The Port of Los Angeles released record results for June on Wednesday. Neighboring Port of Long Beach followed suit with its own records later in the day.
Gene Seroka, the executive director of the Port of Los Angeles, also highlighted a major risk to the country’s supply chain if rail service is not improved. The shortfall of rail service to handle import cargo — which is causing more containers to pile up at terminals for longer — is front and center, he said during a press conference.
“All eyes are focused on improving the rail product. Full stop. The bottom line is that we must take action on this issue immediately to avoid a nationwide logjam,” he warned.
Best June ever for Los Angeles throughput
The Port of Los Angeles handled 876,611 twenty-foot equivalent units of total throughput for last month, making it the highest-performing June ever. Total throughput was up less than 1% year on year (y/y) but up 15% versus the prior five-year average for that month. Exports came in at 93,890 TEUs, down 2% y/y, with 338,041 empty containers shipped, up 8% y/y.
There were 444,680 TEUs of imports, down 5% y/y but up 12% from the trailing five-year average. It was the second-best June on record for Los Angeles imports.
June imports were down 11% sequentially — by 55,280 TEUs — from imports in May. However, ships with a total capacity of 91,664 TEUs were waiting in Los Angeles’ offshore queue at the end of June.
Asked during the press conference whether the decline in June versus May was due to rail issues that limited terminals’ capacities and their ability to unload ships faster, Seroka replied: “If we’re not moving in sync, we’ve got to handle containers more than once and that takes time and money and it takes efficiencies out of the system. So, if we have these 20,000 aging rail containers [dwelling nine days or more] on the ground, sure, it causes problems.”
Terminal congestion ‘nowhere near’ Q4 ‘dire straits’
Seroka maintained that current conditions “are nowhere near the inundation of containers on these terminals in the fourth quarter [of 2021]. I don’t see us in the dire straits I witnessed last year ahead of the holiday season.”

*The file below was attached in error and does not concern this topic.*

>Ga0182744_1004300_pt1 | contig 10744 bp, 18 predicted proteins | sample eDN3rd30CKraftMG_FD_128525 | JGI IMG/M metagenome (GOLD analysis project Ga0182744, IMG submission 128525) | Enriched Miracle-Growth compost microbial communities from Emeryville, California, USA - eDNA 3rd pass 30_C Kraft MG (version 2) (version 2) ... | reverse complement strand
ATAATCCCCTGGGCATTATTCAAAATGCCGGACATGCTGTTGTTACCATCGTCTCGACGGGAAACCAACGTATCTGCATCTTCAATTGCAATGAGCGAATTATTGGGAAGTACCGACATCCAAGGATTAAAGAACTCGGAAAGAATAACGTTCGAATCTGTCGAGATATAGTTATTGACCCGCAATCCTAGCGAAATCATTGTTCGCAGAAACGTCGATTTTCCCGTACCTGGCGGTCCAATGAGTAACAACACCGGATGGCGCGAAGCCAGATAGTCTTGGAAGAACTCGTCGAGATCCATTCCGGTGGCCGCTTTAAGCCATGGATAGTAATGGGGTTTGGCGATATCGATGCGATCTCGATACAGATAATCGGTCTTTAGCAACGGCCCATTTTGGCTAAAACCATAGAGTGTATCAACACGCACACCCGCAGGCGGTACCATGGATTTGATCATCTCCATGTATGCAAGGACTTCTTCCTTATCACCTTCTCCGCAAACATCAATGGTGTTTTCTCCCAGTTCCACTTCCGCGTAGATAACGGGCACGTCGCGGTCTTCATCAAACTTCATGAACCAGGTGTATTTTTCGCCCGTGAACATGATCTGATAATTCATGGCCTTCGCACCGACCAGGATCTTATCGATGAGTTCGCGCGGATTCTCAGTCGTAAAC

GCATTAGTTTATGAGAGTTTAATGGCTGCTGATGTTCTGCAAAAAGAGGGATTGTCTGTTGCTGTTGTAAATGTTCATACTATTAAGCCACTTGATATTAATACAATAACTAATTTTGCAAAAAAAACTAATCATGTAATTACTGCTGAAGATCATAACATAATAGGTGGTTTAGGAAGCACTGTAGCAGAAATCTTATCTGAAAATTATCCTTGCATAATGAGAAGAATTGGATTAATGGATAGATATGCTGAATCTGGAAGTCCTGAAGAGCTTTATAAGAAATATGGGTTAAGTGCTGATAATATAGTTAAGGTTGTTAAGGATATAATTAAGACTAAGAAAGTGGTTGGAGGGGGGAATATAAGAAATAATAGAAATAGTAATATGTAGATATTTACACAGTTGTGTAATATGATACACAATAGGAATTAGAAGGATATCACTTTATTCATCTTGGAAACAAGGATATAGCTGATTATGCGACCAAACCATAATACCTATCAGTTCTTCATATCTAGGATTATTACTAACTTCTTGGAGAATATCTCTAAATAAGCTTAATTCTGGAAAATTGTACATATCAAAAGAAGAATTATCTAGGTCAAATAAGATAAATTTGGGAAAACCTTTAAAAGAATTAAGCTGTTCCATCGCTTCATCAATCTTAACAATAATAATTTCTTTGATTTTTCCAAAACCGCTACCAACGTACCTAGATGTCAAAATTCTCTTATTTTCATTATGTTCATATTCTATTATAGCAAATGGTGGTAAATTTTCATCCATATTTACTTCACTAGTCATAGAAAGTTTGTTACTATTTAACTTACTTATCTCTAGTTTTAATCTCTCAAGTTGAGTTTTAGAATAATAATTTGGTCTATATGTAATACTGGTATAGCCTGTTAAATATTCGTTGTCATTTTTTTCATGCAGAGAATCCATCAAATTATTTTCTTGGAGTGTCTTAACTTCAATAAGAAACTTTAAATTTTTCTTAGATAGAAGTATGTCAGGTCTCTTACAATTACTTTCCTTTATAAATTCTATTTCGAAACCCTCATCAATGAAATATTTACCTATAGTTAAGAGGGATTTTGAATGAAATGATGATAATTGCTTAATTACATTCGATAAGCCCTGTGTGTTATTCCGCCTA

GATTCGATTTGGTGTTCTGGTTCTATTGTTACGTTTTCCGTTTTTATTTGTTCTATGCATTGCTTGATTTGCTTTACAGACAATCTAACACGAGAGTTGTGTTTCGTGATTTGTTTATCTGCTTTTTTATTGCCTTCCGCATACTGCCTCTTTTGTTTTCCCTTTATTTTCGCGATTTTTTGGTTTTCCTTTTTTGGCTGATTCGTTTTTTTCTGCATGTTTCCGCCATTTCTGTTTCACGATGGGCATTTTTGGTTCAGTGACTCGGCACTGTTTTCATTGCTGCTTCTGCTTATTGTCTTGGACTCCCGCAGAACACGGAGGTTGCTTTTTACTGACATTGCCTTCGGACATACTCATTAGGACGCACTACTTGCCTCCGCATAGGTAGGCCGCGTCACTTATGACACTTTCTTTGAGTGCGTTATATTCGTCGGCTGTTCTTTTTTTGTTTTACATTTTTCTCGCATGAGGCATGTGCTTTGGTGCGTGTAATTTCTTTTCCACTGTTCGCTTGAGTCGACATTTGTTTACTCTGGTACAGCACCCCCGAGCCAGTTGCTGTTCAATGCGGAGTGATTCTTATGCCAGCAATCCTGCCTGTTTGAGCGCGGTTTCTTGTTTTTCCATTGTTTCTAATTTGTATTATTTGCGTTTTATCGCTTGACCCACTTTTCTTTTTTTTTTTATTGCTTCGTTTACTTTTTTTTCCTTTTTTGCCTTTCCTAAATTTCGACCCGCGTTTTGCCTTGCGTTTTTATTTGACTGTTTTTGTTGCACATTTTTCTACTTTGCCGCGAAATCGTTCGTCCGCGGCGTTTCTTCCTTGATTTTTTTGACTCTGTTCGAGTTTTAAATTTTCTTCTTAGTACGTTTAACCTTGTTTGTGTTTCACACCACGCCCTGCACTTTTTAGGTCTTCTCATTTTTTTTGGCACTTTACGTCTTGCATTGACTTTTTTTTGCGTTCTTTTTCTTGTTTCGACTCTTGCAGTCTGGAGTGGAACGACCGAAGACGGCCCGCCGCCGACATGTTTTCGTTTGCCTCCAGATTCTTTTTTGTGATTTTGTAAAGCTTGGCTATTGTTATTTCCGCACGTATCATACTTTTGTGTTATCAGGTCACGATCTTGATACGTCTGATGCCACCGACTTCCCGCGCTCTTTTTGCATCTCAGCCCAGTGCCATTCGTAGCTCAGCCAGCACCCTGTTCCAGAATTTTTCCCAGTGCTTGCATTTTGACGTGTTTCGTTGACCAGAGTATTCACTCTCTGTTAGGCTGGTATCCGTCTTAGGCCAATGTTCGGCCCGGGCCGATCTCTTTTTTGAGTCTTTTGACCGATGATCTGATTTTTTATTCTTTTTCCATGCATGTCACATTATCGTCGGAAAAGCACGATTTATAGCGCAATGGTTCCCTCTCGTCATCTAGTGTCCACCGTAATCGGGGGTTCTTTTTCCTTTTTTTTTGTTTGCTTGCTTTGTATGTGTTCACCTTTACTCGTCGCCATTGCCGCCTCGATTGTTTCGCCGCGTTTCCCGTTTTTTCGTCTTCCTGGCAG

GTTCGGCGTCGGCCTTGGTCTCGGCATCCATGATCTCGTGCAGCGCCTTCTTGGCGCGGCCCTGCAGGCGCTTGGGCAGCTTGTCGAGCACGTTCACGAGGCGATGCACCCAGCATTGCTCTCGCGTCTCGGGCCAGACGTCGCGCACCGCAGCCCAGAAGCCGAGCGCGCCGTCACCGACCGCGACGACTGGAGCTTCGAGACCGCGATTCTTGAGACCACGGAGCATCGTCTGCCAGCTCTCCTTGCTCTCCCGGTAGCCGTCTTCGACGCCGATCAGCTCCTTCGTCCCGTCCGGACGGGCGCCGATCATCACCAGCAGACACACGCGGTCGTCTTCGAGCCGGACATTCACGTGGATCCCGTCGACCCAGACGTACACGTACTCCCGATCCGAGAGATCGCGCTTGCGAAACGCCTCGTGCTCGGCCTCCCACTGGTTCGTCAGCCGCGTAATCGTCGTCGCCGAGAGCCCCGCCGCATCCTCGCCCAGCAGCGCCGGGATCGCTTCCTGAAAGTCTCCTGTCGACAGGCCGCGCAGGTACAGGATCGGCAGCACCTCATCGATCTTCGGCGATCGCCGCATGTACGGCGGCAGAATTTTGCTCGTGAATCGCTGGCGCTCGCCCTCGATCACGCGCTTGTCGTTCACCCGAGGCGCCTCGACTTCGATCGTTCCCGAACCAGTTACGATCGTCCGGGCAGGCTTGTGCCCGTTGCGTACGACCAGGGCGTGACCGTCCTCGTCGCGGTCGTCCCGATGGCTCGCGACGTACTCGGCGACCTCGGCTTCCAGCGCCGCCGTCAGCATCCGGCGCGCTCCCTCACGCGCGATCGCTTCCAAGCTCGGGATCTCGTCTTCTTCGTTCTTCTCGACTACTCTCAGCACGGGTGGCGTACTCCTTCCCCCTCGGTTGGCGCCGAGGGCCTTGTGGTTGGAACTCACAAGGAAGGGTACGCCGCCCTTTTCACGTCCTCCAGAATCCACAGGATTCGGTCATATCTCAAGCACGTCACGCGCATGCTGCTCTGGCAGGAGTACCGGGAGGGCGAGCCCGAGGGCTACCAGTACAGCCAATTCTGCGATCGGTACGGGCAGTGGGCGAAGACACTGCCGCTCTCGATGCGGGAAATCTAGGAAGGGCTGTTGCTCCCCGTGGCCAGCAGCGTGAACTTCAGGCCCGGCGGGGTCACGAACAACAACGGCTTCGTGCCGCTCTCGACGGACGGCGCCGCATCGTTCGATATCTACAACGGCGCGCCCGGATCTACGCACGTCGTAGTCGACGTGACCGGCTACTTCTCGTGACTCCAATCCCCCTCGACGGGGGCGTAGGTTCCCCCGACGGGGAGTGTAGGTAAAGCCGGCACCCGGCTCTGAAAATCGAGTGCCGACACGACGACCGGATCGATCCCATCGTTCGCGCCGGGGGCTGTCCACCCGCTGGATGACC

He emphasized that the total number of import containers on the port — 71,013 as of Wednesday — was down 25% from peak levels in late October. (However, port statistics show that that there haven’t been this many import containers in Los Angeles since Nov. 10.)
Seroka also stressed that long-dwelling containers are now mostly bound for rail transport, which was not the case in Q4 2021. “The rail cargo sitting nine days or longer now makes up 75% of all our aging cargo, which is why I’m advocating that we need to kick it into gear to get this problem solved.
“Everyone has a role to play. Cargo owners must pick up their boxes at inland rail terminals faster than they are today. The railroads need to get crews and engine power and rail cars back to the West Coast faster. And the marine terminals, shipping lines and ports need to provide key data to help prioritize the evacuation of this cargo.”
Peak season should be ‘strong’ but ‘tapered’
Seroka remains confident on peak season import volumes despite macroeconomic headwinds from inflation and inventories.
“Even though some retailers have high inventories and may look to discount goods, I expect imports to remain strong — although a tapered version of last year,” he said.
“The volume you’re seeing coming through right now was ordered about three or four months ago. The cargo that’s going to come over during the next couple of months is going to look different.
“Looking at the back half of the year, we’ll be seeing back-to-school, fall fashion, Halloween and the all-important year-end holiday goods coming across the Pacific,” he said.
“During the pandemic, we saw many Americans buying goods they don’t normally buy. A new couch. A new refrigerator. In my case, I picked up golf again and bought new clubs. It really didn’t help my game. We were spending on goods we don’t necessarily repeat buying. So, you’ll start to see those level off but other [buying] will continue.”
Record June for Port of Long Beach
The Port of Long Beach reported Wednesday that it handled total throughput of 835,412 TEUs last month, up 15.3% y/y, making it the strongest June in the port’s history. Exports fell 1.4% y/y to 115,303 TEUs and empties surged 21.6% to 304,433 TEUs. Long Beach imports came in at 415,677 TEUs. That’s down 5% sequentially from May, but up 16.4% y/y, making it the port’s best June ever for imports.
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